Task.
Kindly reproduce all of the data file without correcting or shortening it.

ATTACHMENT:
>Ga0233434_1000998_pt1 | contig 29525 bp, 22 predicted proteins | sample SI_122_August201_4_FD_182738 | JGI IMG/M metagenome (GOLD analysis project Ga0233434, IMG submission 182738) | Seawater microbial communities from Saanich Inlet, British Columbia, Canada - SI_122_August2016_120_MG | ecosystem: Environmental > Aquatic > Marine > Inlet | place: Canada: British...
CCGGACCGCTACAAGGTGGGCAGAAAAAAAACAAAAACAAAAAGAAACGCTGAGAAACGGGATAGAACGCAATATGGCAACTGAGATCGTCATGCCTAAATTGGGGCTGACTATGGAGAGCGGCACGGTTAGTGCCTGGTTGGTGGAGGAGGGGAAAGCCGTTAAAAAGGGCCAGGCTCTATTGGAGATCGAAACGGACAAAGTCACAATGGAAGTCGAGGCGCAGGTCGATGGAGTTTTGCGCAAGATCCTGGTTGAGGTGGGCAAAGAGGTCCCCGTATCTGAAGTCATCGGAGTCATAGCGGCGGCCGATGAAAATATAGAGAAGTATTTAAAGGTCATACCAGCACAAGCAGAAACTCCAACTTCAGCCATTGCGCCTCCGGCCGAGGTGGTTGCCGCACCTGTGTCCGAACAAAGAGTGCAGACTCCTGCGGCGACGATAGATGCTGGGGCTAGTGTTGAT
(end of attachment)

>Ga0233434_1000998_pt1 | contig 29525 bp, 22 predicted proteins | sample SI_122_August201_4_FD_182738 | JGI IMG/M metagenome (GOLD analysis project Ga0233434, IMG submission 182738) | Seawater microbial communities from Saanich Inlet, British Columbia, Canada - SI_122_August2016_120_MG | ecosystem: Environmental > Aquatic > Marine > Inlet | place: Canada: British...
CCGGACCGCTACAAGGTGGGCAGAAAAAAAACAAAAACAAAAAGAAACGCTGAGAAACGGGATAGAACGCAATATGGCAACTGAGATCGTCATGCCTAAATTGGGGCTGACTATGGAGAGCGGCACGGTTAGTGCCTGGTTGGTGGAGGAGGGGAAAGCCGTTAAAAAGGGCCAGGCTCTATTGGAGATCGAAACGGACAAAGTCACAATGGAAGTCGAGGCGCAGGTCGATGGAGTTTTGCGCAAGATCCTGGTTGAGGTGGGCAAAGAGGTCCCCGTATCTGAAGTCATCGGAGTCATAGCGGCGGCCGATGAAAATATAGAGAAGTATTTAAAGGTCATACCAGCACAAGCAGAAACTCCAACTTCAGCCATTGCGCCTCCGGCCGAGGTGGTTGCCGCACCTGTGTCCGAACAAAGAGTGCAGACTCCTGCGGCGACGATAGATGCTGGGGCTAGTGTTGAT